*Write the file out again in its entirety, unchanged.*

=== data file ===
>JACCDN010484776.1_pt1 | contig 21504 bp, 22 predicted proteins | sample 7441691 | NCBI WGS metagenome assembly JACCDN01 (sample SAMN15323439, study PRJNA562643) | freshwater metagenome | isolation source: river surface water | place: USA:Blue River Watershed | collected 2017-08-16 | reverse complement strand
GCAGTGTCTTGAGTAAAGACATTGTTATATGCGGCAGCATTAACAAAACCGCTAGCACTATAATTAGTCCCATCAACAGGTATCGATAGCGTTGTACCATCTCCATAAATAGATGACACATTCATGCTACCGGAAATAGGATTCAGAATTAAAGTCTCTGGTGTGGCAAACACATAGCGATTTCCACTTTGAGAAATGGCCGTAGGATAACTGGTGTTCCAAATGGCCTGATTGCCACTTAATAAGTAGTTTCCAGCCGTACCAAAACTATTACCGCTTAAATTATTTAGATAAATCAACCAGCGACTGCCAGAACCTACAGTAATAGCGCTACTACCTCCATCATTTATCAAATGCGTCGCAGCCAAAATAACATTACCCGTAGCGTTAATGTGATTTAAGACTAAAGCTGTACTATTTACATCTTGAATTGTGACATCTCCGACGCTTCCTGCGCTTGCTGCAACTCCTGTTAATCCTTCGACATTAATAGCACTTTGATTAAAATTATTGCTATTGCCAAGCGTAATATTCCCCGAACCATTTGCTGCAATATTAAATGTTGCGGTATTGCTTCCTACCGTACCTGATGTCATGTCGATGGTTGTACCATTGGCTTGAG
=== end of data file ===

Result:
>JACCDN010484776.1_pt1 | contig 21504 bp, 22 predicted proteins | sample 7441691 | NCBI WGS metagenome assembly JACCDN01 (sample SAMN15323439, study PRJNA562643) | freshwater metagenome | isolation source: river surface water | place: USA:Blue River Watershed | collected 2017-08-16 | reverse complement strand
GCAGTGTCTTGAGTAAAGACATTGTTATATGCGGCAGCATTAACAAAACCGCTAGCACTATAATTAGTCCCATCAACAGGTATCGATAGCGTTGTACCATCTCCATAAATAGATGACACATTCATGCTACCGGAAATAGGATTCAGAATTAAAGTCTCTGGTGTGGCAAACACATAGCGATTTCCACTTTGAGAAATGGCCGTAGGATAACTGGTGTTCCAAATGGCCTGATTGCCACTTAATAAGTAGTTTCCAGCCGTACCAAAACTATTACCGCTTAAATTATTTAGATAAATCAACCAGCGACTGCCAGAACCTACAGTAATAGCGCTACTACCTCCATCATTTATCAAATGCGTCGCAGCCAAAATAACATTACCCGTAGCGTTAATGTGATTTAAGACTAAAGCTGTACTATTTACATCTTGAATTGTGACATCTCCGACGCTTCCTGCGCTTGCTGCAACTCCTGTTAATCCTTCGACATTAATAGCACTTTGATTAAAATTATTGCTATTGCCAAGCGTAATATTCCCCGAACCATTTGCTGCAATATTAAATGTTGCGGTATTGCTTCCTACCGTACCTGATGTCATGTCGATGGTTGTACCATTGGCTTGAG